New interpretation from the Department of Labor may require you to reclassify some independent contractors as employees
Deciding whether a worker should be classified as an employee or an independent contractor is a critical decision for employers, as a misclassification could mean significant costs. Recently the U.S. Department of Labor made a determination that significantly shifts how employers must classify independent contractors.
Prior to this determination the status of an independent contractor was largely determined by tests focused on the amount of control the individual had over various aspects of his or her work, including their work time, work location, work process, etc. Their autonomy was the primary factor as to whether they were considered a true independent contractor or an employee.
The more recent determination changes the focus for determining the status of an independent contractor from control and autonomy to economic realities, by which they mean the degree that the worker is economically dependent on the employer. In order to make a determination of this level of economic dependence, the Department has issued six factors that should be considered when making the determination*.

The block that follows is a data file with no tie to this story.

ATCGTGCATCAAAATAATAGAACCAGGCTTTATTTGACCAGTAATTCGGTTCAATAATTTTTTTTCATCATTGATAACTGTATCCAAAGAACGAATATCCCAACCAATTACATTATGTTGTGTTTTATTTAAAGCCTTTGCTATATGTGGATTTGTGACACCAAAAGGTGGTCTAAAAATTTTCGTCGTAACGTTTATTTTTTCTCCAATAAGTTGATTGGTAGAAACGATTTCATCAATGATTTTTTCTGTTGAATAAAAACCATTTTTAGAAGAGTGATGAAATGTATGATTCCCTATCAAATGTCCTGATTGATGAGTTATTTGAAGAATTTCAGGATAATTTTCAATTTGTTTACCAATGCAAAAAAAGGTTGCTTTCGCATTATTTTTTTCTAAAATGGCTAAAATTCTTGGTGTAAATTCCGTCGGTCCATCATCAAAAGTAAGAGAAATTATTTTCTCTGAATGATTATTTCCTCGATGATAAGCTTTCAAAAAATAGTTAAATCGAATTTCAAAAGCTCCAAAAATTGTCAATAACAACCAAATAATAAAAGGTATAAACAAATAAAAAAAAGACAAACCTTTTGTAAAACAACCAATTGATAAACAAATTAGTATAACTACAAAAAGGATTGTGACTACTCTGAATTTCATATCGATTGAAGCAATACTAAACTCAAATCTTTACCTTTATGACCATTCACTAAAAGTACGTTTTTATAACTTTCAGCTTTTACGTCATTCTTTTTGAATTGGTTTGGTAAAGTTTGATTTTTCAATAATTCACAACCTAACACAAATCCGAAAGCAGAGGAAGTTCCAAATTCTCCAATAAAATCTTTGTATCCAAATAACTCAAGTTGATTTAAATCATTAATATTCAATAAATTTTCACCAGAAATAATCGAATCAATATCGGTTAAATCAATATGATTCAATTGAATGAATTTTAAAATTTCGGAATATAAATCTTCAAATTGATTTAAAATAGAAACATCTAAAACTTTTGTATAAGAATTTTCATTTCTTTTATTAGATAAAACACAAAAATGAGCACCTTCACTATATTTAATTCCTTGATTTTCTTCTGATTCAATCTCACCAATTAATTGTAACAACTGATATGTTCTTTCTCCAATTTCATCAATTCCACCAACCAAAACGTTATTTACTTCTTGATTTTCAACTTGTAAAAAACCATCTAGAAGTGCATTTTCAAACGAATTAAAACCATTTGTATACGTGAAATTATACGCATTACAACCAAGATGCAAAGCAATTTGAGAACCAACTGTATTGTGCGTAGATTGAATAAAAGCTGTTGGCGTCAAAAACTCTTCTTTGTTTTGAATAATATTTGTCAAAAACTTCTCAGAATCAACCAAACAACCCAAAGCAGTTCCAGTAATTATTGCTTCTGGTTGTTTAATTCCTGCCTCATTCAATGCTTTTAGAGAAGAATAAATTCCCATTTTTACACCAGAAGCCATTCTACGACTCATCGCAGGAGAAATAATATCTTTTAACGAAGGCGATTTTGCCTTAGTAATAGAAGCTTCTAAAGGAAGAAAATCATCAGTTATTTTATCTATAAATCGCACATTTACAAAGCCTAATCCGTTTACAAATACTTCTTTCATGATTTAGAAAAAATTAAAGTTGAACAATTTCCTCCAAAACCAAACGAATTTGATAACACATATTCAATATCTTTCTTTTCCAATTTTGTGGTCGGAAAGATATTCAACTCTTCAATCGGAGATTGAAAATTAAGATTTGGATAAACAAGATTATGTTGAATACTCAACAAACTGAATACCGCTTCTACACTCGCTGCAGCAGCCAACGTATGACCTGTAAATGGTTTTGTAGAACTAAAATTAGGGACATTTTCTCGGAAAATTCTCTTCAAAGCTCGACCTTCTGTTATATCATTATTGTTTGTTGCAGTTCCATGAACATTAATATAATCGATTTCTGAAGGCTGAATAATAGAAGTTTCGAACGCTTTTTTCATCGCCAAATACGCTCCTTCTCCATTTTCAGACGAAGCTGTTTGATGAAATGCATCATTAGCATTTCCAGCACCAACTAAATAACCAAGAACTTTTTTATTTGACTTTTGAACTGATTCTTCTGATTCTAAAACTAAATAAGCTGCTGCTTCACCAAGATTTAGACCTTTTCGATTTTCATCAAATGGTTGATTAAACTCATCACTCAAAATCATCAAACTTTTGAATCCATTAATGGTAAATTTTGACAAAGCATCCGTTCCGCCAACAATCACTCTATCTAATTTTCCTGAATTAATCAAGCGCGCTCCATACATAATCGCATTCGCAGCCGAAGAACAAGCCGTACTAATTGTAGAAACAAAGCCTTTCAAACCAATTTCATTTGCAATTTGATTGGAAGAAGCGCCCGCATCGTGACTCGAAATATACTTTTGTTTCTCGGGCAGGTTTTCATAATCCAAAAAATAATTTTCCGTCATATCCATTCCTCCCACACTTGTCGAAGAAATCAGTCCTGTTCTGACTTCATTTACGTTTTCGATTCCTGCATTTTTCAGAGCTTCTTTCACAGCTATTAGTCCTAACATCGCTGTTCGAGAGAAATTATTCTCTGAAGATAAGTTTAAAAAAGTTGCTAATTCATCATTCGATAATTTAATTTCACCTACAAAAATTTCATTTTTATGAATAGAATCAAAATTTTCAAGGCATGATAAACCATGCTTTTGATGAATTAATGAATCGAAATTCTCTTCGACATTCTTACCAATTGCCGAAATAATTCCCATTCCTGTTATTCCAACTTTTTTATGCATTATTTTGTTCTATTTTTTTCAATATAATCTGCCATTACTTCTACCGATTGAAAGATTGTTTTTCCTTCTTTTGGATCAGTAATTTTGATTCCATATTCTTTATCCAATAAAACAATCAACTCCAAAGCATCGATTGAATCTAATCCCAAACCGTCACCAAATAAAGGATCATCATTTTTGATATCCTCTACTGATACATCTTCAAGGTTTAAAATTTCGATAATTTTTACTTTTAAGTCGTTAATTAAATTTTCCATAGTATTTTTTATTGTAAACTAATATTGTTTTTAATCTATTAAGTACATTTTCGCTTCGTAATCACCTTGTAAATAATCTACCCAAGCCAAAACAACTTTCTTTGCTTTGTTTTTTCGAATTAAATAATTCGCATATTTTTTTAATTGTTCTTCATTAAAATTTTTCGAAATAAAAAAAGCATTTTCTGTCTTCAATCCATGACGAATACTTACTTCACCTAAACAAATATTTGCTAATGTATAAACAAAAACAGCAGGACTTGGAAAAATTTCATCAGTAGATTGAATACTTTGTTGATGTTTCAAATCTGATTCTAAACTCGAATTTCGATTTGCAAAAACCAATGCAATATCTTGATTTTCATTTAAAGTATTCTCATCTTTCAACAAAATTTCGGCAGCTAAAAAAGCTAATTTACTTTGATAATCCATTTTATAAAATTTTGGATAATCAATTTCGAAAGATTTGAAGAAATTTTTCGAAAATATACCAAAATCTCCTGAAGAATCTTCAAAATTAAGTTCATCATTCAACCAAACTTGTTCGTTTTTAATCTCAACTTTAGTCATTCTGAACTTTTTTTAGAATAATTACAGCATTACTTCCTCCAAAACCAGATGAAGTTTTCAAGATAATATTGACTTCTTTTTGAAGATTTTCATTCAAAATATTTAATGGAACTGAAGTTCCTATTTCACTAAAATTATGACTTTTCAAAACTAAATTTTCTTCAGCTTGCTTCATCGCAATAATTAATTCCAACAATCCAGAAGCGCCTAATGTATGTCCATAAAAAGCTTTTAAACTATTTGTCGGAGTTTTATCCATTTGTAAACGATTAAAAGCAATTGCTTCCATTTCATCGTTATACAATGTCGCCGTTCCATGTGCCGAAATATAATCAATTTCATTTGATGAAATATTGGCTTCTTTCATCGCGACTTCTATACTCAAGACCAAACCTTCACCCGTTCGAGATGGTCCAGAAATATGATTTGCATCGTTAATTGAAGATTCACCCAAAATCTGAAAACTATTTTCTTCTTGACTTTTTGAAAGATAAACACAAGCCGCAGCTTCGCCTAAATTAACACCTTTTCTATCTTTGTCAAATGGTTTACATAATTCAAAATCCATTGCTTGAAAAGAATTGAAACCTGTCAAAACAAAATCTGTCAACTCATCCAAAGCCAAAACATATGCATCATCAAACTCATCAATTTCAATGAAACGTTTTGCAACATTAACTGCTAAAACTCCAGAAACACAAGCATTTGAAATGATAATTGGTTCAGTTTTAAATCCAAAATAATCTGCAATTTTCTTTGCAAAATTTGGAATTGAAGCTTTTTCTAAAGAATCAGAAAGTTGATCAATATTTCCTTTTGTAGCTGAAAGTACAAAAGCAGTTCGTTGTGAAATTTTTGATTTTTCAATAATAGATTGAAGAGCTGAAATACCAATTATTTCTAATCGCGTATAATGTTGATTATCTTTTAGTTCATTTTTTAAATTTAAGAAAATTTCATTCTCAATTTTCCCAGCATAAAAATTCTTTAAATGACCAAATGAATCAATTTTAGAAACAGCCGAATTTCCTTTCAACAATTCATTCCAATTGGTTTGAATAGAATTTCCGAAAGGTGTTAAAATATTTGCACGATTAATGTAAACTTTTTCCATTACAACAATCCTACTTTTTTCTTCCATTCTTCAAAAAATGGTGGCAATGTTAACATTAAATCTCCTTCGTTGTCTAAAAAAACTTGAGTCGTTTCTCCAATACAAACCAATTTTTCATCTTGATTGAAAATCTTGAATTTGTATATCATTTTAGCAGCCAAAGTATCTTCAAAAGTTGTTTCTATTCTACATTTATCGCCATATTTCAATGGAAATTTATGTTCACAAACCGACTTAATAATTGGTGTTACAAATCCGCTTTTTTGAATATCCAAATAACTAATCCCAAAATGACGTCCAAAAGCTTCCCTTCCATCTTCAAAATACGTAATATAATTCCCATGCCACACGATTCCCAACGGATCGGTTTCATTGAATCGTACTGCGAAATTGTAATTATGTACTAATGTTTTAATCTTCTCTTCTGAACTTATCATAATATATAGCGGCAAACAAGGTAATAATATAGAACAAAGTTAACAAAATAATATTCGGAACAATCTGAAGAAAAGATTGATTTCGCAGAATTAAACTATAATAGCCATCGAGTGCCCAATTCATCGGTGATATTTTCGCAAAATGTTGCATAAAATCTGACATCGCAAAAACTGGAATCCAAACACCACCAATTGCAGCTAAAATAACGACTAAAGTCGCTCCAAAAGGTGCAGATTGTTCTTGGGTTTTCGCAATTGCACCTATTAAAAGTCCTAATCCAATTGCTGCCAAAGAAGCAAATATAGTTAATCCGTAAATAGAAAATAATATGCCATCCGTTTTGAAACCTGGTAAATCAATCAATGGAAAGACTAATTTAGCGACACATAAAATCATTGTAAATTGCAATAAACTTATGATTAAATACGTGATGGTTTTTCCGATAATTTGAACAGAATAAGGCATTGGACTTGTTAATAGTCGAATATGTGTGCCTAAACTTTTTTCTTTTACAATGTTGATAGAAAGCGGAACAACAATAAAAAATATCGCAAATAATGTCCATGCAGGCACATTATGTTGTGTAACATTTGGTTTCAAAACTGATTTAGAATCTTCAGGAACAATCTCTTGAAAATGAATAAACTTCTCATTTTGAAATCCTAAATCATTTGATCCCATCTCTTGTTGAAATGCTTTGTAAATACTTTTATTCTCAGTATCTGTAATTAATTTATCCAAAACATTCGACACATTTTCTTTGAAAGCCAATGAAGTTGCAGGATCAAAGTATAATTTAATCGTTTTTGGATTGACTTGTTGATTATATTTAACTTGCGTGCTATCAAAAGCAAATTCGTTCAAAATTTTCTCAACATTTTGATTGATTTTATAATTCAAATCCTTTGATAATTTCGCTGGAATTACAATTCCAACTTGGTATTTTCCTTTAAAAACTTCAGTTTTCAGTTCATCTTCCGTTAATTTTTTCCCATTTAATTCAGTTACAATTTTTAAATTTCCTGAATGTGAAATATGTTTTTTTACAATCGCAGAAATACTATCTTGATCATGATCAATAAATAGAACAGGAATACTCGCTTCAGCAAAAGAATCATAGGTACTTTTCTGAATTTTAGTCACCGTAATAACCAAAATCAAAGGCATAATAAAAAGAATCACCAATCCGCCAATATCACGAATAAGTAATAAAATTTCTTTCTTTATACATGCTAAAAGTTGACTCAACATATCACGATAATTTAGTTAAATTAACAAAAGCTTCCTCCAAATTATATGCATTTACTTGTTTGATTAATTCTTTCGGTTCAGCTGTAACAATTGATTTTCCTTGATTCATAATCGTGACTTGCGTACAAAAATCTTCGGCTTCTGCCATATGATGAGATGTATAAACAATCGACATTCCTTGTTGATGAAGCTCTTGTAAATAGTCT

Those six factors are:
(For detailed explanations and examples, review the interpretation on the DOL website)
These are the factors to consider when making the determination however, per the Department of Labor’s interpretation, there is no formula or qualitative determination that can be made, so employers must reach their own conclusions based on these factors.
HR One can work with you to evaluate these factors in relation to the particular circumstances of relationships you may enter into with workers. If there is any doubt as to how a worker should be classified then an employer should treat them as an employee in order to avoid the risk of penalties.
*It is important to note that this six factor test was created by the Department of Labor. The Internal Revenue Service continues to use their own test to determine the status of an independent contractor. HR One encourages employers to consider both when making a determination as to a worker’s status as an employee or independent contractor.